TABLE 1
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TABLE 1. Mean scores (standard deviation) for the faces in Experiment 1.

The participants were told to perform two ordinal temporal bisection tasks (Chinese faces vs. Caucasian faces). The order of these two tasks was counterbalanced across participants. Each bisection task consisted of a learning phase that used 400 ms and 1600 ms as the “short” and “long” standard durations, respectively; two training phases were employed, one presenting the anchor durations and the other using six compared durations (400, 600, 800, 1200, 1400, and 1600 ms), as well as a test phase presenting all compared durations (400, 600, 800, 1000, 1200, 1400, and 1600 ms).

During the learning phase, participants needed to differentiate between and remember the “short” and “long” standard durations, with each duration presented randomly five times. In the first training phase, participants were instructed to answer whether the duration of the rectangle was “short” or “long” by pressing one of two keys (“D” and “K,” counterbalanced across participants). Feedback was given after the responses. This session consisted of three short and three long trials presented randomly. In the second training phase, participants needed to answer whether the duration presented was closer to the “short” or the “long” anchor. No feedback was given after the responses, but the accuracy rate was presented when the participants had completed all trials. If the accuracy rate was less than 70%, the participants underwent training again. In the test phase, the target stimuli were changed from the rectangle to faces, and the participants were informed. Each participant randomly completed 140 trials (10 models × 2 expressions × 7 durations) in each block.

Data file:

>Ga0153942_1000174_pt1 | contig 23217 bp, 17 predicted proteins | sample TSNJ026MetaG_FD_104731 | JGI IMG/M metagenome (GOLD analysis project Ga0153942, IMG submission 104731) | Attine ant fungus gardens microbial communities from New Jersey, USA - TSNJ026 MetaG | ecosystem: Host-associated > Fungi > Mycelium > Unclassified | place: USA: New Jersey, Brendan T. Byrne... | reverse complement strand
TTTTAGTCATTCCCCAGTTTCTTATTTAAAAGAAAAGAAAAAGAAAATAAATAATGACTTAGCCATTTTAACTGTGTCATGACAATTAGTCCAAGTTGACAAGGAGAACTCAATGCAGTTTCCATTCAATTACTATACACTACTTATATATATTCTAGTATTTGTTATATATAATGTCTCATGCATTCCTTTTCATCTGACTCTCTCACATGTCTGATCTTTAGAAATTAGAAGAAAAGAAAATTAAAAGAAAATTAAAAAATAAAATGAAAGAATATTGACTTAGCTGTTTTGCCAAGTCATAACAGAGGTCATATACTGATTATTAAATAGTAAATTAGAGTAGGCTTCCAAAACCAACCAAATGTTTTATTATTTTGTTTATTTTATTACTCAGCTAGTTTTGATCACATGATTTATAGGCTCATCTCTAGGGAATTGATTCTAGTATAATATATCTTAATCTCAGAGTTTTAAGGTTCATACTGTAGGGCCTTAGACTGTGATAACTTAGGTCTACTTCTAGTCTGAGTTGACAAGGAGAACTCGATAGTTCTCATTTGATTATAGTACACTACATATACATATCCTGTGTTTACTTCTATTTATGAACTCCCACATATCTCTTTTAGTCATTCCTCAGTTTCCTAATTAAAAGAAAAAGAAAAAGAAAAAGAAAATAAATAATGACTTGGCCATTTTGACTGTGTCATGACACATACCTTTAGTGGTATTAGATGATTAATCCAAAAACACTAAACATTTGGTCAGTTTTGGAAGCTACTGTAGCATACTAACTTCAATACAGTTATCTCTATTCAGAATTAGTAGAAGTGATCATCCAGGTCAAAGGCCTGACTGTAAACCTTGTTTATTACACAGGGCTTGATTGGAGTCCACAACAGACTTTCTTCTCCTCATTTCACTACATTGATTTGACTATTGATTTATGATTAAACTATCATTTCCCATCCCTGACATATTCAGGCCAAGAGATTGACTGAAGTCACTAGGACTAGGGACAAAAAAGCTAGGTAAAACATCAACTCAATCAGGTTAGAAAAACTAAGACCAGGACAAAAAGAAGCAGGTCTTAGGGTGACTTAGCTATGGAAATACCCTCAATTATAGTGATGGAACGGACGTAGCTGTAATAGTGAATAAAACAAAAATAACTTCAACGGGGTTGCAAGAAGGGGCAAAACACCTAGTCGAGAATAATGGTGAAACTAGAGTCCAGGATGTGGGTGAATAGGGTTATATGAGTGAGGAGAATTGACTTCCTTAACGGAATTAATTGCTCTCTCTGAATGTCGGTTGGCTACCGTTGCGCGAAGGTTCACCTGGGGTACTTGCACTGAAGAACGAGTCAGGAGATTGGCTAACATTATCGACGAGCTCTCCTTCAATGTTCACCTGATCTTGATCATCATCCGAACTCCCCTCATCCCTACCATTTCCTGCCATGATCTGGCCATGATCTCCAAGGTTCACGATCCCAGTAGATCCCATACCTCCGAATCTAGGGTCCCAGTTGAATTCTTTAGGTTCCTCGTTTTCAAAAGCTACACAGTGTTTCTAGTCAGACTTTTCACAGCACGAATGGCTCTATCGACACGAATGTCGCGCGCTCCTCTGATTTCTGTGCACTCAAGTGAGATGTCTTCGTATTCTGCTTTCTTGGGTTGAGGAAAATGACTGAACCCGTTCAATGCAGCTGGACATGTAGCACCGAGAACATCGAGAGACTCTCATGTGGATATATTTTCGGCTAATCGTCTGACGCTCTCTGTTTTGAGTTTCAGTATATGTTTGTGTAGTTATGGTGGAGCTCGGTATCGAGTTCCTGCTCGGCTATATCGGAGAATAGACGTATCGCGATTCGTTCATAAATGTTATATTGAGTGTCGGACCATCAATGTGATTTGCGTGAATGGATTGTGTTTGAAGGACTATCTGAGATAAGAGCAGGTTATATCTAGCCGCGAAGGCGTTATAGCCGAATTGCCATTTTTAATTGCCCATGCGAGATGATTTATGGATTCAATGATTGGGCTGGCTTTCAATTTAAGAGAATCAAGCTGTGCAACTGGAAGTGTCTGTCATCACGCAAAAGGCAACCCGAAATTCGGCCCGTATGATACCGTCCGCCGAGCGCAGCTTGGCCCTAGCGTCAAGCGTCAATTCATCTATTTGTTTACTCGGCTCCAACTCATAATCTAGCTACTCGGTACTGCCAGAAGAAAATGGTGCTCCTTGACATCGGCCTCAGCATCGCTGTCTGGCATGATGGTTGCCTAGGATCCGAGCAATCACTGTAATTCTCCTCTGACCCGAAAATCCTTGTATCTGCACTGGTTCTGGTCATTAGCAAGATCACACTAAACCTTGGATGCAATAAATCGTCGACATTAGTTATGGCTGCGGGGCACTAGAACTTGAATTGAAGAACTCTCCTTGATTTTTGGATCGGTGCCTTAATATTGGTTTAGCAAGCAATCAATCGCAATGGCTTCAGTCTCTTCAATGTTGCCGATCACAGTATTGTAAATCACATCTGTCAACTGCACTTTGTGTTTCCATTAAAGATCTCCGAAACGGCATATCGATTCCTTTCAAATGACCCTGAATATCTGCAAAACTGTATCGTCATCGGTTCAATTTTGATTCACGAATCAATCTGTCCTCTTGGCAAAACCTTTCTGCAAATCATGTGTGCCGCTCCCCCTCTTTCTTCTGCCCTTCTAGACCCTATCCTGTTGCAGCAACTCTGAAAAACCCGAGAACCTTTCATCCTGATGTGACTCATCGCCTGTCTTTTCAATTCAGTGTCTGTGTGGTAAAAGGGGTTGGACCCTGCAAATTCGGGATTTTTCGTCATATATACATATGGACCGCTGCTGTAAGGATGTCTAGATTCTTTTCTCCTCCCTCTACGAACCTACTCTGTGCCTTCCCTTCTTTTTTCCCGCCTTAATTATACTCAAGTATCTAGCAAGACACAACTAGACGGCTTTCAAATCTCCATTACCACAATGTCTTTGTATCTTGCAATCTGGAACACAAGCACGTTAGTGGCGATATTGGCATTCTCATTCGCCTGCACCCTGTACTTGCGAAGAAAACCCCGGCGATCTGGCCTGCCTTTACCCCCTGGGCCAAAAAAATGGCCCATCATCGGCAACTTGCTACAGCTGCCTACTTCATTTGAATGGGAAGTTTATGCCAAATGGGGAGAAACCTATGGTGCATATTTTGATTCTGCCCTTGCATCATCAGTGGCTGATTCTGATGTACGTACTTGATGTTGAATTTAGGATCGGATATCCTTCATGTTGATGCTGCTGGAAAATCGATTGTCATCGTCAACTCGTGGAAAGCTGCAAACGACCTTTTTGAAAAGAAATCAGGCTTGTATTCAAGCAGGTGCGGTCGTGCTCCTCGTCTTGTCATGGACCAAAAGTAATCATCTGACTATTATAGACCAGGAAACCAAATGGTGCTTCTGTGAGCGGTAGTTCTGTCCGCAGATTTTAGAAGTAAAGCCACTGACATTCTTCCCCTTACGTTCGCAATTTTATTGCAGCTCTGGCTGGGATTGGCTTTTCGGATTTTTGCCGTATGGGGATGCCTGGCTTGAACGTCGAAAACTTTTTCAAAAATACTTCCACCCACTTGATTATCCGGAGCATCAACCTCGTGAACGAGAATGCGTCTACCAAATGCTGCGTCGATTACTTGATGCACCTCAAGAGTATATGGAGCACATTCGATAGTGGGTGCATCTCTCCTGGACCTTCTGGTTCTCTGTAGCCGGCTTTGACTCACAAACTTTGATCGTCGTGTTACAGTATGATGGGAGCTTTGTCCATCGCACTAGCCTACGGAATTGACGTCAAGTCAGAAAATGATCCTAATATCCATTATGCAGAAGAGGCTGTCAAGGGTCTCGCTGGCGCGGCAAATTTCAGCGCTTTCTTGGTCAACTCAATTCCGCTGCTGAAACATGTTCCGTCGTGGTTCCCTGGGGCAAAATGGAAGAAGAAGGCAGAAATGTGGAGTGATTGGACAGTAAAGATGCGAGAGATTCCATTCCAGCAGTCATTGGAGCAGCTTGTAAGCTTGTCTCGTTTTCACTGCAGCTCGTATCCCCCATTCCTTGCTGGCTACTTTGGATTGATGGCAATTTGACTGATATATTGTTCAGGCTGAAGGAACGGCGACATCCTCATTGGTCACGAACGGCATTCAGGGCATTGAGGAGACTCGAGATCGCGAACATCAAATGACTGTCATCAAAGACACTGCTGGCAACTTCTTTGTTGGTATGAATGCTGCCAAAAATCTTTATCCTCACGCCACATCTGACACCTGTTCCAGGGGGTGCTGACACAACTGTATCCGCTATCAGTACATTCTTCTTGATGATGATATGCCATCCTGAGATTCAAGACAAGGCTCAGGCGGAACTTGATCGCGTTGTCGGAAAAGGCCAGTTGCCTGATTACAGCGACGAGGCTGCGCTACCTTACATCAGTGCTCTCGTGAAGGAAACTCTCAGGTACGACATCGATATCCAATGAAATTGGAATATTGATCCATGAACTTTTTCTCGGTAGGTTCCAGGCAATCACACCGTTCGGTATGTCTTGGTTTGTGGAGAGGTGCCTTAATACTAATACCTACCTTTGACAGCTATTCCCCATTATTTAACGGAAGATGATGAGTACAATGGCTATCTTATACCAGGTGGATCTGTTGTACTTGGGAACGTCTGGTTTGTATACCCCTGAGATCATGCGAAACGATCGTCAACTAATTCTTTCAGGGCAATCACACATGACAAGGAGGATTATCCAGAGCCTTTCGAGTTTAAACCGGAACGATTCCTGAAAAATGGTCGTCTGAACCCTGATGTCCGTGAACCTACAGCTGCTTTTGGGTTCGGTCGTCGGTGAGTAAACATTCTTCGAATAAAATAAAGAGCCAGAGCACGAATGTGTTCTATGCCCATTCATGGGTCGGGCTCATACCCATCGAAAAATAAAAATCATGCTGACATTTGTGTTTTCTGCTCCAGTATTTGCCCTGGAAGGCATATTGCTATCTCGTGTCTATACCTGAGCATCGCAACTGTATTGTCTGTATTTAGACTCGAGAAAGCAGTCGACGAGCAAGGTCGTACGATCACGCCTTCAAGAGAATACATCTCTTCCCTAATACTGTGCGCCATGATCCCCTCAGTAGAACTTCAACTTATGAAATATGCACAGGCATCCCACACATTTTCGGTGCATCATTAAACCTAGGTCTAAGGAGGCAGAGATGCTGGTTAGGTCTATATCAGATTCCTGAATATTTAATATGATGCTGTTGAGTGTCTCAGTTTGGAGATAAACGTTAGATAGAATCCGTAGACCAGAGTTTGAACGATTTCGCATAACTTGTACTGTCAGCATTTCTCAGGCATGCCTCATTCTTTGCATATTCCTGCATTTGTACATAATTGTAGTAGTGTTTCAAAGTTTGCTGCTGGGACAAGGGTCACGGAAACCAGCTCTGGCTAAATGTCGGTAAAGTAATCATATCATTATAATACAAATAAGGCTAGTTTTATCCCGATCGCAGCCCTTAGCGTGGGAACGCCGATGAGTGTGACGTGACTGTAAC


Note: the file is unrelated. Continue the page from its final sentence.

The participants were told not to count the trials, as to prevent strategy effects that might bias the experimental data (Rattat and Droit-Volet, 2012).

Results

As illustrated in Figure 1A, from left to right, the starting point of the sigmoid curve represent the proportion of “long” responses to the shortest duration, and the end of the curve indicates the proportion of “long” responses to the longest duration. These curves were produced by performing the cumulative Gaussian function on the proportion of “long” responses to each stimulus duration, under different conditions (expressions of pain and neutral expressions on Caucasian and Chinese faces).

FIGURE 1